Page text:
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Diagnostic camera

Cordless rotary hammer The Dewalt 20 Volt Max lithium ion cordless rotary hammer features an active vibration control, a chipping function, and an LED light. The unit operates in drilling, hammerdrilling and chiselling modes at zero to 1,000 rpm and zero to 4,100 BPM. It weighs 6.4 lb., measures 10.5” front to back, and is compatible with both 12 Volt Max and 20 Volt Max batteries.

Milwaukee Electric Tool Corporation’s M-Spectator 360 inspection camera has a rotating screen that can be adjusted with one hand. The camera features a 2.7” LCD display and a 9mm 640 x 480 digital probe with four surround LED lights. Probe options include a three- or nine-foot cable. A mirror, hook and magnet are also included in the kit.

www. milwaukeetool.com

www. dewalt.com

Chop saw The 15 AMP Chop Saw from Porter-Cable features a ball bearing designed, high-torque motor that delivers 3,800 rpm. It is capable of cutting through cast iron pipe, angle iron, threaded rod, conduit, and square tubing. The 35.2-lb. saw is equipped with a “D” handle design, 45-degree mitre adjustment, depth adjustment and quick release clamp. A heavy-duty guard, adjustable spark deflector and onboard tool storage are also included.

www. portercable.com

Inspection camera Hydraulic benders Ridgid Manual Hydraulic Benders are designed for the cold bending of standard gas pipe (DIN 2440), black steel schedule 40 pipe (ASTM A53) and stainless steel schedule 40 pipe. Equipped with bending angle indicators, the tool is available in two sizes – 3/8” to 2” capacity (model HB382) and 3/8” to 3” capacity – and offers a wide range of accessories for special applications.

www. ridgid.com

The Bosch PS90 12V Max Inspection Camera features a 48” waterproof imager with 17mm metal head to allow inspection inside of pipes, duct work and utility boxes. Offering bright illumination and a 2.7” LED screen with four times magnification, the camera comes with a 17mm hook, magnet and mirror attachments, cable for a video out connection, and a 30-minute battery charger.

www. boschtools.com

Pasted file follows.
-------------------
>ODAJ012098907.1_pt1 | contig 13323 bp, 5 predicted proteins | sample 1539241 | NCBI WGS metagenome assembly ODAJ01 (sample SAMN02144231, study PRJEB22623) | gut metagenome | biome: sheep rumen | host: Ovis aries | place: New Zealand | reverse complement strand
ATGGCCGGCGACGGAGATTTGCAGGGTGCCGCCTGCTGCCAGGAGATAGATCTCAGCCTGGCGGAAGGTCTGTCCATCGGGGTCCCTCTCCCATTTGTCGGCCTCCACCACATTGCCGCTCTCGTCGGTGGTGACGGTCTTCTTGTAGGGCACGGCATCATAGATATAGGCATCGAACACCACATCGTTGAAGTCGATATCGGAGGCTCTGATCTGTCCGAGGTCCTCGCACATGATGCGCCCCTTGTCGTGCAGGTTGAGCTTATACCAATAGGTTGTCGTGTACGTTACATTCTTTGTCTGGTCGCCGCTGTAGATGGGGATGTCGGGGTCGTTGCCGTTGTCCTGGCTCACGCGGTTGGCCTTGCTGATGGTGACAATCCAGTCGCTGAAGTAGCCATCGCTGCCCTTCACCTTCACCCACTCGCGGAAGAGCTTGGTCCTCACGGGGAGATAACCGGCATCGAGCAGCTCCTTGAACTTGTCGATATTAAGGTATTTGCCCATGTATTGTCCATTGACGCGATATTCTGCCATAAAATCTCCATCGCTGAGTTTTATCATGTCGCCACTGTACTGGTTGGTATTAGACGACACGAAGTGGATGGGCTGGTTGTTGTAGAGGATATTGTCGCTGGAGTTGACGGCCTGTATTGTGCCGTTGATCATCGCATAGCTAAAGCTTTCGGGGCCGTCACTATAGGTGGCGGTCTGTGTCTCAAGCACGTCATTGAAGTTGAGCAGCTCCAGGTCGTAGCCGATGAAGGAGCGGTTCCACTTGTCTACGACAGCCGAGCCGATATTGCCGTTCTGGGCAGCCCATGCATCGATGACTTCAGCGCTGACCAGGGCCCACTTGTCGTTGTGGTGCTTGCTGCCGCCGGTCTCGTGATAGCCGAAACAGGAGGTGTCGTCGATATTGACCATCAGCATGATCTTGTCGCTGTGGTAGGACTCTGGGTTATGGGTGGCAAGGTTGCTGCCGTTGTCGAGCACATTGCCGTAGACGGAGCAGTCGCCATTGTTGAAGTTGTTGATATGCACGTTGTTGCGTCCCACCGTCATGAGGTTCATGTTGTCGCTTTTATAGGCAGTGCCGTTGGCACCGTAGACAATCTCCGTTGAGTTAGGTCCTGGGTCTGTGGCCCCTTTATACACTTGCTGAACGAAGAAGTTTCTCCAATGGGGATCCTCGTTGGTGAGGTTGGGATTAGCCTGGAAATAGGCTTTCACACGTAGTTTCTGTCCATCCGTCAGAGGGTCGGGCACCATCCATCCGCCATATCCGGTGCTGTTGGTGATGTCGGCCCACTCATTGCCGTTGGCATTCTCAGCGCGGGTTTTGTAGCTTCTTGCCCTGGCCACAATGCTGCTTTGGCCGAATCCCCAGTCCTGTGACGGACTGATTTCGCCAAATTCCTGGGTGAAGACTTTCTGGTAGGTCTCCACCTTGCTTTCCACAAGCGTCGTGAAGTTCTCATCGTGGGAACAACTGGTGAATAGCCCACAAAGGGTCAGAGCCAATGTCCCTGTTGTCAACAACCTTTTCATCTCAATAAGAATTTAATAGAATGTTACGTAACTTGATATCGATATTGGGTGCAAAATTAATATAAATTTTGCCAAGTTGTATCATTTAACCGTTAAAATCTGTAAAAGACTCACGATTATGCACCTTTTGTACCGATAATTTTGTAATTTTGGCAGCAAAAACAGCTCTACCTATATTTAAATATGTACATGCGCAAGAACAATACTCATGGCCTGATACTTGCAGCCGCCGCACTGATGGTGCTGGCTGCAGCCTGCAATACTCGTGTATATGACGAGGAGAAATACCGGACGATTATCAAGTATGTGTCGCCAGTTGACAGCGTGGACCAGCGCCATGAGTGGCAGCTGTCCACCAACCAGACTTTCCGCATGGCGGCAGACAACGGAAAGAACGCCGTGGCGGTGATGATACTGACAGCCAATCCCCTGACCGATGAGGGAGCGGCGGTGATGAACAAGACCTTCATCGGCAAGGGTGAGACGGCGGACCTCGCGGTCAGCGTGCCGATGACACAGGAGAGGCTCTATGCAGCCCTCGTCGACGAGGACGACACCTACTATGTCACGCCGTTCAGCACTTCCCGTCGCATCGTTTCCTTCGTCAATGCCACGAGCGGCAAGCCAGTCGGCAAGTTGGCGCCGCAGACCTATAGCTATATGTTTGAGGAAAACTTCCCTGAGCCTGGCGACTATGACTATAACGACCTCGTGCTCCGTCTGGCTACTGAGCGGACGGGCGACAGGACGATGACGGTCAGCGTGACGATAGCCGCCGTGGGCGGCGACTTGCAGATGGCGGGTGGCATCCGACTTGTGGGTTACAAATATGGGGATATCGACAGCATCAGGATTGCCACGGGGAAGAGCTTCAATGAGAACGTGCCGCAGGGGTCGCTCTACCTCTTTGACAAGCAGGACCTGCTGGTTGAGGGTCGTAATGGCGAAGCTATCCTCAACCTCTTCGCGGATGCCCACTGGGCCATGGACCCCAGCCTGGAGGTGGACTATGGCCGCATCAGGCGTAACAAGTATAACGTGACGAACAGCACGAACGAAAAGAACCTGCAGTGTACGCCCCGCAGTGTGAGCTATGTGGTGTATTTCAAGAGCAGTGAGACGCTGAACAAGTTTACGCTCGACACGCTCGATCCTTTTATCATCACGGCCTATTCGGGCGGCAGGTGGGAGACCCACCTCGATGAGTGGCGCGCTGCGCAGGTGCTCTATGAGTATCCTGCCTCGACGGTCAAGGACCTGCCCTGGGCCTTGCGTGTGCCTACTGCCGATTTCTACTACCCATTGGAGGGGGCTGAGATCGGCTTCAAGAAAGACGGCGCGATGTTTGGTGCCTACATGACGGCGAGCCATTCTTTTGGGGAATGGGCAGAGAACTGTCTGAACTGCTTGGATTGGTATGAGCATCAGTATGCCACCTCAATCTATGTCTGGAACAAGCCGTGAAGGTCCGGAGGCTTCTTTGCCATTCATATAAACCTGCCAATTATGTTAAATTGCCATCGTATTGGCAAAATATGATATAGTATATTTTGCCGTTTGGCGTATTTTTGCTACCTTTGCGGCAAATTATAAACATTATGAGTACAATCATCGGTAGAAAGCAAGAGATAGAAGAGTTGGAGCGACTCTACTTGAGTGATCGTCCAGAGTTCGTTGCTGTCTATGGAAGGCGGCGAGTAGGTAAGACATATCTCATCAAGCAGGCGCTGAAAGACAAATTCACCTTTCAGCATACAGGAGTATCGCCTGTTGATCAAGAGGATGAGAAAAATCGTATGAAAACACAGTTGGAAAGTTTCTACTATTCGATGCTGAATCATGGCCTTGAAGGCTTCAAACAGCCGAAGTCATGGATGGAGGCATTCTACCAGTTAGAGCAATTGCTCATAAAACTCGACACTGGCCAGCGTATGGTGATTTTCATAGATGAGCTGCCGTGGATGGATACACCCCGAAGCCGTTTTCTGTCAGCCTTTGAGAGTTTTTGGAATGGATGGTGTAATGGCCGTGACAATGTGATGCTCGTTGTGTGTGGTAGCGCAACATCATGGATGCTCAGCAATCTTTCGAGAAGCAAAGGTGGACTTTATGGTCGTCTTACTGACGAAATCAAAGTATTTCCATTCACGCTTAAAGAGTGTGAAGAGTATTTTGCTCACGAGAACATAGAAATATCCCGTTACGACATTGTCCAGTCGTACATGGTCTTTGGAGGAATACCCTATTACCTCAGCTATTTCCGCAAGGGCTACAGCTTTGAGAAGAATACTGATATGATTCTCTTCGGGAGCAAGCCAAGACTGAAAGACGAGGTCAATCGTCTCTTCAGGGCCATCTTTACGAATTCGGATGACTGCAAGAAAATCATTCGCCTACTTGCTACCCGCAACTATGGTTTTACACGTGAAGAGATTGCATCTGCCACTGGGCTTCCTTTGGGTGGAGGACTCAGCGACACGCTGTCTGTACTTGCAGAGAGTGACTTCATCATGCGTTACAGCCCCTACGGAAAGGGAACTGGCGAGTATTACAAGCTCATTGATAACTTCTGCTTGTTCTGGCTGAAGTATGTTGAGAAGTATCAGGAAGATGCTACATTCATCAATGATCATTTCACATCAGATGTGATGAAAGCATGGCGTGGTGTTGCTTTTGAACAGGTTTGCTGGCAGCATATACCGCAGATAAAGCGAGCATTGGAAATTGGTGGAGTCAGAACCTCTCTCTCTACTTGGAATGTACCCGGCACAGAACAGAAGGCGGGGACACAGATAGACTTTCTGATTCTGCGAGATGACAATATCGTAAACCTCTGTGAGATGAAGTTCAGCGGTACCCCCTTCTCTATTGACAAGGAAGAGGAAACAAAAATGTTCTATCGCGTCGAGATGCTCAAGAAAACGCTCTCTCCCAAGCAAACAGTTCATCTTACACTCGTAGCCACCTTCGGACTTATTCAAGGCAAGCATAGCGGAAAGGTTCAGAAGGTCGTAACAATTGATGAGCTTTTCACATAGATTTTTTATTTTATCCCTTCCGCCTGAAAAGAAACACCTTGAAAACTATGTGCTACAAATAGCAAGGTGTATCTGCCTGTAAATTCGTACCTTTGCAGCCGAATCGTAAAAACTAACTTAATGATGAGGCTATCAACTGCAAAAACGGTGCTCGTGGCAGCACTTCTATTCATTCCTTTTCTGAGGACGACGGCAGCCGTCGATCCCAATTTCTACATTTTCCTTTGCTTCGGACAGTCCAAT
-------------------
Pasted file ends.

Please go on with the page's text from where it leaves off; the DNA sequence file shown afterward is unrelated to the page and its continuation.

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HVAC/R Smart thermostat The ecobee smart thermostat features a touch screen as well as wireless internet capability for remote programming and regular uploading of new features. A web tool allows contractors to manage installations remotely, and sends customers alerts and service reminders featuring the contractorâ&#x20AC;&#x2122;s logo and contact information.

www. ecobee.com

Available in heating capacities of 30,000 to 400,000 BTUH, LF24 unit heaters from Lennox provide up to 81 per cent thermal efficiency. Featuring sidewall venting and a stainless steel heat exchanger in units 100,000 BTUH in size and larger, the unit can be used with either natural gas or propane applications. A compact cabinet design is offered for 30,000 to 75,000 BTUH models.

www. lennoxcommercial.com

The Coleman Echelon CP9C 98 per cent AFUE modulating gas furnace, measuring 33â&#x20AC;? in height, is designed for applications with limited space. It features high-level self-diagnostic fault codes, a fully-supported slide-out blower assembly, and insulated blower compartment. The electronically commutated motor operates as low as 47db. The unit is available in models ranging from 60,000 to 120,000 BTUH.

www. colemanac.com

The Thermo equipment pad is a light weight plastic pad designed as a mounting base for HVAC and pool equipment. Manufactured of blowmoulded polyethylene, the pad protects condensing or outdoor heat pump units. The units are designed to reduce vibration noise.

www. thermopan.com

The KE2 Therm Solutions Evaporator Efficiency Controller is designed to reduce defrosts by up to 86 per cent. The system can be remotely managed from a smart phone, tablet or PC using standard Ethernet (TCP/IP) communication protocols, with the ability to send alarm alerts and text messages directly to the customerâ&#x20AC;&#x2122;s cell phone or computer.

www. ke2therm.com 102

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HVAC/R Carrierâ&#x20AC;&#x2122;s Infinity gas furnace line features modulating and variable-speed technologies and AFUEs up to 98 per cent. The furnaces are designed to operate at noise levels down to 38.4 decibels in low-fire mode and offer capacities between 60,000 and 120,000 BTUH.

Available in fixed and variable speed models, Danfoss commercial scroll compressors offer a capacity range from 7.5 to 30 tons, and in tandem/trio configurations up to 60/90 tons. An internal reverse vent valve prevents the compressor from reverse rotation when wrongly powered, and internal motor protection is embedded in the motor windings.

www. carrier.com

www. danfoss.com www.

The Napoleon 9600 series gas-fired furnace is a two-stage unit that fires at 60 per cent in low-fire mode. It has a variable speed, DC drive, ECM motor and is rated up to 96 per cent AFUE. The furnace is available in sizes from 45,000 to 120,000 BTUH and can be installed as a single pipe or two pipe system. The unit measures 32-7/8â&#x20AC;? high, is adaptable to any configuration, and can be used with single- or two-stage thermostats.